Wanlun Ma (Swinburne University of Technology), Derui Wang (CSIRO’s Data61), Ruoxi Sun (The University of Adelaide & CSIRO's Data61), Minhui Xue (CSIRO's Data61), Sheng Wen (Swinburne University of Technology), Yang Xiang (Digital Research & Innovation Capability Platform, Swinburne University of Technology)
Deep Neural Networks (DNNs) are susceptible to backdoor attacks during training. The model corrupted in this way functions normally, but when triggered by certain patterns in the input, produces a predefined target label. Existing defenses usually rely on the assumption of the universal backdoor setting in which poisoned samples share the same uniform trigger. However,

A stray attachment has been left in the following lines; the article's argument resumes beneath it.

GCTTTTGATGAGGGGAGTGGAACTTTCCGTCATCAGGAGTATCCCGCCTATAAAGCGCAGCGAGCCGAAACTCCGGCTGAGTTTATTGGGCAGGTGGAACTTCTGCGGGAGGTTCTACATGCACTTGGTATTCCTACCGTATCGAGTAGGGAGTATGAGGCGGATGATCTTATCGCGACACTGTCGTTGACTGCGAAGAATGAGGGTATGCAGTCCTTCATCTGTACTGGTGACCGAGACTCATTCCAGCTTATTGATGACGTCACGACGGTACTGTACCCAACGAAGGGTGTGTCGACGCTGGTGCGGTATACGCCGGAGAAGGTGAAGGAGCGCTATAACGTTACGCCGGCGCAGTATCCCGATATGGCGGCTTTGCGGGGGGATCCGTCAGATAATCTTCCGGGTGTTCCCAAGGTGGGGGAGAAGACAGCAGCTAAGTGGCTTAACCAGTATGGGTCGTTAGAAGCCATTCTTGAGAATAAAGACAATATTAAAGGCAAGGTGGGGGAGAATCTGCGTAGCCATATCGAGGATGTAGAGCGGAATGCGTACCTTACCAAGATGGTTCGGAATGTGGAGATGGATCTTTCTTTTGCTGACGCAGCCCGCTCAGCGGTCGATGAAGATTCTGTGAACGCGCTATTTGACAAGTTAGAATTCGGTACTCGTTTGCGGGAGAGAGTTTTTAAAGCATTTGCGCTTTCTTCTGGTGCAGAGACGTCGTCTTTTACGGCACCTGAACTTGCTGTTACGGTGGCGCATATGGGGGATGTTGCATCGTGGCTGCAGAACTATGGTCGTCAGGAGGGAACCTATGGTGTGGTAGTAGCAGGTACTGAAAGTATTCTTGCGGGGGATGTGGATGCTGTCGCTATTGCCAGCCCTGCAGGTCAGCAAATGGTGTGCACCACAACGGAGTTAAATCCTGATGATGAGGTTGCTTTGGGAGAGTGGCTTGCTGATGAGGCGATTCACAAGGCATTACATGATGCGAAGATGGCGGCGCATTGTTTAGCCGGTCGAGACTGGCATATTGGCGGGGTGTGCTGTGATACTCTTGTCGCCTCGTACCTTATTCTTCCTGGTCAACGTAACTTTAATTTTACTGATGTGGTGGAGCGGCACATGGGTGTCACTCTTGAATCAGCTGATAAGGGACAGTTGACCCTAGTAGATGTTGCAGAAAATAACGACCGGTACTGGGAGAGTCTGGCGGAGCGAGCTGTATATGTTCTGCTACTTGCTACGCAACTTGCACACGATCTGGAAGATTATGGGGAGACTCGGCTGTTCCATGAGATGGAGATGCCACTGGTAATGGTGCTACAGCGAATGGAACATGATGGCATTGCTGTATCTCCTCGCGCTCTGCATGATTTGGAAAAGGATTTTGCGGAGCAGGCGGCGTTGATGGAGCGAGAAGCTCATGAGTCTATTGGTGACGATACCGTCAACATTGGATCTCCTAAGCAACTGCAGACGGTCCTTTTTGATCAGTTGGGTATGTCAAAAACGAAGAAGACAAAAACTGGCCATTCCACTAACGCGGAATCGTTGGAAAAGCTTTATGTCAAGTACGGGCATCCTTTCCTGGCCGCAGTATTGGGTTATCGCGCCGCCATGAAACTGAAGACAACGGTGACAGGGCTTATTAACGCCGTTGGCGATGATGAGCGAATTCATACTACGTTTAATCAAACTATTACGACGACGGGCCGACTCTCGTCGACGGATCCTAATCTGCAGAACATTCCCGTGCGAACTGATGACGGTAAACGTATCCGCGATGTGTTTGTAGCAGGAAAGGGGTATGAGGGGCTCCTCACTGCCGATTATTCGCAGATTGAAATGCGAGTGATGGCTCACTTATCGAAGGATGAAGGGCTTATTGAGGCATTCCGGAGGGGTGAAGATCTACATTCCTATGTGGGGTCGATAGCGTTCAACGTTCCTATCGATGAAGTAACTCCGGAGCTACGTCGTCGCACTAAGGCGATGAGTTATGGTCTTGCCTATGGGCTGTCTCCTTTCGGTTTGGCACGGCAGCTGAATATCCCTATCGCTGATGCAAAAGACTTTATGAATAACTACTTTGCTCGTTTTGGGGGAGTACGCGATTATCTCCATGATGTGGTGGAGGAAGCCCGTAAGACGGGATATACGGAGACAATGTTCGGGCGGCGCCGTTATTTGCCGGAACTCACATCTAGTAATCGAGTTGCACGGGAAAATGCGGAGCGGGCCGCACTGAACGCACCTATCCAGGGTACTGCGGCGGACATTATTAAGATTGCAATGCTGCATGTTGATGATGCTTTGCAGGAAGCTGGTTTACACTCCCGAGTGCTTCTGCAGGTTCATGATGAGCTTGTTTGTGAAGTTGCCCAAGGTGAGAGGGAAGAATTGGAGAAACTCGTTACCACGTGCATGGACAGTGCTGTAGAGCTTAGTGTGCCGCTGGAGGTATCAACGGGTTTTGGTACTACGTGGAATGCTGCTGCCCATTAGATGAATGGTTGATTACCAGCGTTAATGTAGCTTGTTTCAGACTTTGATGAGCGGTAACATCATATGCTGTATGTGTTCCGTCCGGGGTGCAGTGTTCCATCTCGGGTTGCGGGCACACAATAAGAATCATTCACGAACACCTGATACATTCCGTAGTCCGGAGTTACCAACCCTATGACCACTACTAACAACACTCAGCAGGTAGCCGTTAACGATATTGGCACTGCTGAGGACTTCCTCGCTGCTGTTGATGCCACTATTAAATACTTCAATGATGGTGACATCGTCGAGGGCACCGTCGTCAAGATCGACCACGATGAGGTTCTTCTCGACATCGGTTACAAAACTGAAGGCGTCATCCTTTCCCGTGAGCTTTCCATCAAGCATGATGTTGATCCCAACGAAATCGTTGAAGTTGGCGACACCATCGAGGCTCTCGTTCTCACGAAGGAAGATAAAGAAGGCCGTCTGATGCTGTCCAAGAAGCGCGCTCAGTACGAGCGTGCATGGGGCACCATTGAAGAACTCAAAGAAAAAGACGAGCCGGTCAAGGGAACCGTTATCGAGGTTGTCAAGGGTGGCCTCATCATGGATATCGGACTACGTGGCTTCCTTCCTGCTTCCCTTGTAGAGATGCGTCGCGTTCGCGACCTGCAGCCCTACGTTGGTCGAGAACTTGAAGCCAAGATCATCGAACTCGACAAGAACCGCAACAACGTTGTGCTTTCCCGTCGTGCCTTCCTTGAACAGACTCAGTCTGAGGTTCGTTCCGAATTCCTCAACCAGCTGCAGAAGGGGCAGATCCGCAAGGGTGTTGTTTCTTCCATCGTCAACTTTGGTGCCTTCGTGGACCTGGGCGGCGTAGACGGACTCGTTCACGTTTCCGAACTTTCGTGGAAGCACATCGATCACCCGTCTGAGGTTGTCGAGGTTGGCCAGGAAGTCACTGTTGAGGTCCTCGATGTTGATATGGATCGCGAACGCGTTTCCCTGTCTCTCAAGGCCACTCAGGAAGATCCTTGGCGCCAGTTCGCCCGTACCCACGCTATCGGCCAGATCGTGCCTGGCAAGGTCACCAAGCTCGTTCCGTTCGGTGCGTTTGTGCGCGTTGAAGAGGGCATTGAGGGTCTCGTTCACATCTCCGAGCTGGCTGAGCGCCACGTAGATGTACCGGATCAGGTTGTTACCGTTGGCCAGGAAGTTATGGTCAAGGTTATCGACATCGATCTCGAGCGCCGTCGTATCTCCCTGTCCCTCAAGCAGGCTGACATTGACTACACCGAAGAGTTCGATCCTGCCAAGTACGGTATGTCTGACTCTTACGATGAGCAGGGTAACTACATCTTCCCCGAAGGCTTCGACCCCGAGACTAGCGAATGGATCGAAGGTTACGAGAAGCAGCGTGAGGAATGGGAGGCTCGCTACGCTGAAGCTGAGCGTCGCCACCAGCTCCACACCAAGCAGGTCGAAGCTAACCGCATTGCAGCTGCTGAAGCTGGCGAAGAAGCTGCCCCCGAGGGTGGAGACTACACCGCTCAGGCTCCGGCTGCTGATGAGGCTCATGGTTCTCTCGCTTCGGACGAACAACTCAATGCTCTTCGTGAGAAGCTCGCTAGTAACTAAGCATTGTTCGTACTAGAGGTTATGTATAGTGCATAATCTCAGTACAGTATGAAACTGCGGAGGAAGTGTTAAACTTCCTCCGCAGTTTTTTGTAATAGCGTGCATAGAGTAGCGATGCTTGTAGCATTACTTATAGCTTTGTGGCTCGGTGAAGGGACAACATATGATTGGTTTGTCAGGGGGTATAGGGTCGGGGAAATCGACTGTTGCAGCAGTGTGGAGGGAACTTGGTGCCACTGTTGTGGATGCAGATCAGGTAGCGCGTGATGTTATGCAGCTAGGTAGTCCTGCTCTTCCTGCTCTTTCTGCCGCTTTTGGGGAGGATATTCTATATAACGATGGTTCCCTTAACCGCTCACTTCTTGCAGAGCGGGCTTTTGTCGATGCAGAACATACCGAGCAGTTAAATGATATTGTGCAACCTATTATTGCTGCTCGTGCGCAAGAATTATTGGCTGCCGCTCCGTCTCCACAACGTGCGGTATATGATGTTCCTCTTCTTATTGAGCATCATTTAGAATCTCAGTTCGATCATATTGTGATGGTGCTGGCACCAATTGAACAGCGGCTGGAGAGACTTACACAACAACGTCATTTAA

recent advanced backdoor attacks show that this assumption is no longer valid in dynamic backdoors where the triggers vary from input to input, thereby defeating the existing defenses.
In this work, we propose a novel technique, Beatrix (backdoor detection via Gram matrix). Beatrix utilizes Gram matrix to capture not only the feature correlations but also the appropriately high-order information of the representations. By learning class-conditional statistics from activation patterns of normal samples, Beatrix can identify poisoned samples by capturing the anomalies in activation patterns. To further improve the performance in identifying target labels, Beatrix leverages kernel-based testing without making any prior assumptions on representation distribution. We demonstrate the effectiveness of our method through extensive evaluation and comparison with state-of-the-art defensive techniques. The experimental results show that our approach achieves an F1 score of 91.1% in detecting dynamic backdoors, while the state of the art can only reach 36.9%.